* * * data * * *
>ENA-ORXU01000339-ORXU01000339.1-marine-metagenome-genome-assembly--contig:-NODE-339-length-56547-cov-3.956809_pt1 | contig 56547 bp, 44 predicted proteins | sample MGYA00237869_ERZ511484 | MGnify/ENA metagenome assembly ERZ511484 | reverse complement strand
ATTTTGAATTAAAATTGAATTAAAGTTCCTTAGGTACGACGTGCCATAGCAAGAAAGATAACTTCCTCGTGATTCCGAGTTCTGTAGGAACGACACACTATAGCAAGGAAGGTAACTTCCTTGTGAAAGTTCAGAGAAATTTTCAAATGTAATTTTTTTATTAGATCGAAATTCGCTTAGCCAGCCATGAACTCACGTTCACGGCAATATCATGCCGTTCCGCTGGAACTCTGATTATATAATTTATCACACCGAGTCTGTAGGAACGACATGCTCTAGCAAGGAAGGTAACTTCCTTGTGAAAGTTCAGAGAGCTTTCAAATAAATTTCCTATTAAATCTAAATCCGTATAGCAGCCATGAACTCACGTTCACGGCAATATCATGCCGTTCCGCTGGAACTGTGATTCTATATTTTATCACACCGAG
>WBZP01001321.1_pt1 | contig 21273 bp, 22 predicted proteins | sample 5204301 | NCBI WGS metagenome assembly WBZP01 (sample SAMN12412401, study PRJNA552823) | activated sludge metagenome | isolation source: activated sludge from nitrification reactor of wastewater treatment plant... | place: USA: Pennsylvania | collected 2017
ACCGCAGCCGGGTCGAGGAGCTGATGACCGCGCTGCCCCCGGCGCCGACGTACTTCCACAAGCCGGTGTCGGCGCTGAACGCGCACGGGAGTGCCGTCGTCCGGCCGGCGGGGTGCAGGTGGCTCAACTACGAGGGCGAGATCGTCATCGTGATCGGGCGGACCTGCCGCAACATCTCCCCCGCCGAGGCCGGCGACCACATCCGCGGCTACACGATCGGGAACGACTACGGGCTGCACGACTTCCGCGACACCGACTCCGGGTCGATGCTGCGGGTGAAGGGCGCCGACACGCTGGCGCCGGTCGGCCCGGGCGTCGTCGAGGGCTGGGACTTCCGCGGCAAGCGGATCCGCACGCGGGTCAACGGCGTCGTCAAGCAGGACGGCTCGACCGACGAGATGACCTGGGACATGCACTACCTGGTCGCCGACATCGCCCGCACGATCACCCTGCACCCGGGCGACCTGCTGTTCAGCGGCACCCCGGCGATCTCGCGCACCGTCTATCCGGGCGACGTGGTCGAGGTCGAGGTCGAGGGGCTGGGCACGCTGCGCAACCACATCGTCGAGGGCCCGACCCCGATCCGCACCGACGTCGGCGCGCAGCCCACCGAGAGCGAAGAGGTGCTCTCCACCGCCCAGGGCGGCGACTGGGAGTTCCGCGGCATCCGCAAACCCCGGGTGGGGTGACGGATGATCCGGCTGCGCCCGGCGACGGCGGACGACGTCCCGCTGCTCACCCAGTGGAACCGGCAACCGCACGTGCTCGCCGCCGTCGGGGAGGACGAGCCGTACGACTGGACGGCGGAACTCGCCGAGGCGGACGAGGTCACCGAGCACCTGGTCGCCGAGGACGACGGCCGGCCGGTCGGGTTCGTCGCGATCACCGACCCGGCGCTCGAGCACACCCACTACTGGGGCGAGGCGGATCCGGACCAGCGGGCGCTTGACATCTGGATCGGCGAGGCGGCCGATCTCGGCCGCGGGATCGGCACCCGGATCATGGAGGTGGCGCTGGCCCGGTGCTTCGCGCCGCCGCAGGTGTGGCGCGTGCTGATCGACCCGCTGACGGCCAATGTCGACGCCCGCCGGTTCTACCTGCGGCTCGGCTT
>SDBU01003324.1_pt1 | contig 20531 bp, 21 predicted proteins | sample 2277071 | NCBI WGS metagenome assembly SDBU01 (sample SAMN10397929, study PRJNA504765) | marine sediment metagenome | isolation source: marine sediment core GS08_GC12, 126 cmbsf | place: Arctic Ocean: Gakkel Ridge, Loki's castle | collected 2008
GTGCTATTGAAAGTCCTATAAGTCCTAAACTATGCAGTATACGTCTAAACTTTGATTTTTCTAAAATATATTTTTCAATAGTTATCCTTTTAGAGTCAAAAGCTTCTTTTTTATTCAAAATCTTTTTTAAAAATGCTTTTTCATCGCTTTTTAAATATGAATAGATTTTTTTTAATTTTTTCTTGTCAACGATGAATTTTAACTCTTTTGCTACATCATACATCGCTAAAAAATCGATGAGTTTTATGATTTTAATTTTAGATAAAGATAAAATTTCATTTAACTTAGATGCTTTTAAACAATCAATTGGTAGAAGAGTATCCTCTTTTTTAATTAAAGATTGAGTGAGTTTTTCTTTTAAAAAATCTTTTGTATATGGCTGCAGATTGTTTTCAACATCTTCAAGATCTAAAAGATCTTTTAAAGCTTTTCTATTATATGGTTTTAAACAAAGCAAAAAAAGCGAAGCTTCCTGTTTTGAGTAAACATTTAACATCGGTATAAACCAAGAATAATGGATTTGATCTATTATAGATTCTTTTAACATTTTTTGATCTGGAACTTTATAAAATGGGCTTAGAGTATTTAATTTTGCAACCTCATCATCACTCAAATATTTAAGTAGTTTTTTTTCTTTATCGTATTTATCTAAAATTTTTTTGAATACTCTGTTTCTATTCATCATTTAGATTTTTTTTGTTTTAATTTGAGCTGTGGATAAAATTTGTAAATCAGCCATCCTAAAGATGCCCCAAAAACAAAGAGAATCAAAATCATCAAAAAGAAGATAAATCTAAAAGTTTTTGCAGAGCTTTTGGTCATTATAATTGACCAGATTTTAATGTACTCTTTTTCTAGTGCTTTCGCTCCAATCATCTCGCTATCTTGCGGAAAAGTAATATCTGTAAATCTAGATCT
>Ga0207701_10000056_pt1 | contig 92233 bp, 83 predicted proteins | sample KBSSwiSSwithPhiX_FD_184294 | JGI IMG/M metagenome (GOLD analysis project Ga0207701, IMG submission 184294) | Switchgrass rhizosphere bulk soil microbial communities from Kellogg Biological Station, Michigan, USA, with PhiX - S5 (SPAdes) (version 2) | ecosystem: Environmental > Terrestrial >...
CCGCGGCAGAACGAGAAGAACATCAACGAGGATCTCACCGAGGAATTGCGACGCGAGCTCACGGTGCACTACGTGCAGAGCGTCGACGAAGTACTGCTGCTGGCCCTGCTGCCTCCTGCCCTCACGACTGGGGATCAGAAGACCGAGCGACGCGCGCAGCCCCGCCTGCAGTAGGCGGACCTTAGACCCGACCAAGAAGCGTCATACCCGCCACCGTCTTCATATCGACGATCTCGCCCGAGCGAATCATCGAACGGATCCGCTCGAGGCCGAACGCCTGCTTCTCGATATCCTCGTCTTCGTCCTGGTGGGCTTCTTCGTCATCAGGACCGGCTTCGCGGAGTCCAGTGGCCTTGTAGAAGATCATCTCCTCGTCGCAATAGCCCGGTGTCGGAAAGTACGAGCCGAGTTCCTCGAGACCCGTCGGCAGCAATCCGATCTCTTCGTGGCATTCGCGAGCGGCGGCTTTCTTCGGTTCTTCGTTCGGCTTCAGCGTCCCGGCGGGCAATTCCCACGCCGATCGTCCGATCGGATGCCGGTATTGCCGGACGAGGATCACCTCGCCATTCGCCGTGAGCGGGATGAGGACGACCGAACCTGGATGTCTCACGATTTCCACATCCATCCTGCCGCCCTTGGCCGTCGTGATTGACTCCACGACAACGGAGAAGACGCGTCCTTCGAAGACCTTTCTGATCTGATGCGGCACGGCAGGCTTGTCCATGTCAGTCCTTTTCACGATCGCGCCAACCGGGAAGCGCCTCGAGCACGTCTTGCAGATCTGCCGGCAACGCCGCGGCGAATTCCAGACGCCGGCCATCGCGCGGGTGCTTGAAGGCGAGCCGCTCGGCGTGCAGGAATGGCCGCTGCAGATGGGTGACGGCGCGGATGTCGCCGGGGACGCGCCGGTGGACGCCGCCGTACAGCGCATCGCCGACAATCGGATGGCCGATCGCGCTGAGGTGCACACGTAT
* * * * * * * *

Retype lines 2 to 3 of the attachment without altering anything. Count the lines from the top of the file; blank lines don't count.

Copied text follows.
ATTTTGAATTAAAATTGAATTAAAGTTCCTTAGGTACGACGTGCCATAGCAAGAAAGATAACTTCCTCGTGATTCCGAGTTCTGTAGGAACGACACACTATAGCAAGGAAGGTAACTTCCTTGTGAAAGTTCAGAGAAATTTTCAAATGTAATTTTTTTATTAGATCGAAATTCGCTTAGCCAGCCATGAACTCACGTTCACGGCAATATCATGCCGTTCCGCTGGAACTCTGATTATATAATTTATCACACCGAGTCTGTAGGAACGACATGCTCTAGCAAGGAAGGTAACTTCCTTGTGAAAGTTCAGAGAGCTTTCAAATAAATTTCCTATTAAATCTAAATCCGTATAGCAGCCATGAACTCACGTTCACGGCAATATCATGCCGTTCCGCTGGAACTGTGATTCTATATTTTATCACACCGAG
>WBZP01001321.1_pt1 | contig 21273 bp, 22 predicted proteins | sample 5204301 | NCBI WGS metagenome assembly WBZP01 (sample SAMN12412401, study PRJNA552823) | activated sludge metagenome | isolation source: activated sludge from nitrification reactor of wastewater treatment plant... | place: USA: Pennsylvania | collected 2017